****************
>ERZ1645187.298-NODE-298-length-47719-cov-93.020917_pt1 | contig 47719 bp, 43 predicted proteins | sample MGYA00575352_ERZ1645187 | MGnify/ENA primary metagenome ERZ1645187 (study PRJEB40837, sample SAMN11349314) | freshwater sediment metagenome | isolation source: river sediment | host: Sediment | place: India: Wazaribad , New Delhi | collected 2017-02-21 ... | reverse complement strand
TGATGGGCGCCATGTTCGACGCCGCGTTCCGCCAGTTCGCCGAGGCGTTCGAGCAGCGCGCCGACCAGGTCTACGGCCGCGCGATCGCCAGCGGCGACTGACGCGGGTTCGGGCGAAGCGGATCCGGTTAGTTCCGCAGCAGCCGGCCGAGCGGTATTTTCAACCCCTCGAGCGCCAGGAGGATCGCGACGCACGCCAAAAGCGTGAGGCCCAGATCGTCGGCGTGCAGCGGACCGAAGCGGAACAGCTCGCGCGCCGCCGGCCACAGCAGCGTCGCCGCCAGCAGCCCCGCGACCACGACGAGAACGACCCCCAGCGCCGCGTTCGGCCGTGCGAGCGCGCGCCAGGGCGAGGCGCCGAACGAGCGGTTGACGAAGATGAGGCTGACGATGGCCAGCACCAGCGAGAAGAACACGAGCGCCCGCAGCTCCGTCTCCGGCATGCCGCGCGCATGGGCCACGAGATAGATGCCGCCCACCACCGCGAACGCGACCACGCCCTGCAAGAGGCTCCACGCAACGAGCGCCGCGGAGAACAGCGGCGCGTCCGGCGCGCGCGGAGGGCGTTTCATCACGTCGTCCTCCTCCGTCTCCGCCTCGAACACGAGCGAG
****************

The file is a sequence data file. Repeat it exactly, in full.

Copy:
>ERZ1645187.298-NODE-298-length-47719-cov-93.020917_pt1 | contig 47719 bp, 43 predicted proteins | sample MGYA00575352_ERZ1645187 | MGnify/ENA primary metagenome ERZ1645187 (study PRJEB40837, sample SAMN11349314) | freshwater sediment metagenome | isolation source: river sediment | host: Sediment | place: India: Wazaribad , New Delhi | collected 2017-02-21 ... | reverse complement strand
TGATGGGCGCCATGTTCGACGCCGCGTTCCGCCAGTTCGCCGAGGCGTTCGAGCAGCGCGCCGACCAGGTCTACGGCCGCGCGATCGCCAGCGGCGACTGACGCGGGTTCGGGCGAAGCGGATCCGGTTAGTTCCGCAGCAGCCGGCCGAGCGGTATTTTCAACCCCTCGAGCGCCAGGAGGATCGCGACGCACGCCAAAAGCGTGAGGCCCAGATCGTCGGCGTGCAGCGGACCGAAGCGGAACAGCTCGCGCGCCGCCGGCCACAGCAGCGTCGCCGCCAGCAGCCCCGCGACCACGACGAGAACGACCCCCAGCGCCGCGTTCGGCCGTGCGAGCGCGCGCCAGGGCGAGGCGCCGAACGAGCGGTTGACGAAGATGAGGCTGACGATGGCCAGCACCAGCGAGAAGAACACGAGCGCCCGCAGCTCCGTCTCCGGCATGCCGCGCGCATGGGCCACGAGATAGATGCCGCCCACCACCGCGAACGCGACCACGCCCTGCAAGAGGCTCCACGCAACGAGCGCCGCGGAGAACAGCGGCGCGTCCGGCGCGCGCGGAGGGCGTTTCATCACGTCGTCCTCCTCCGTCTCCGCCTCGAACACGAGCGAG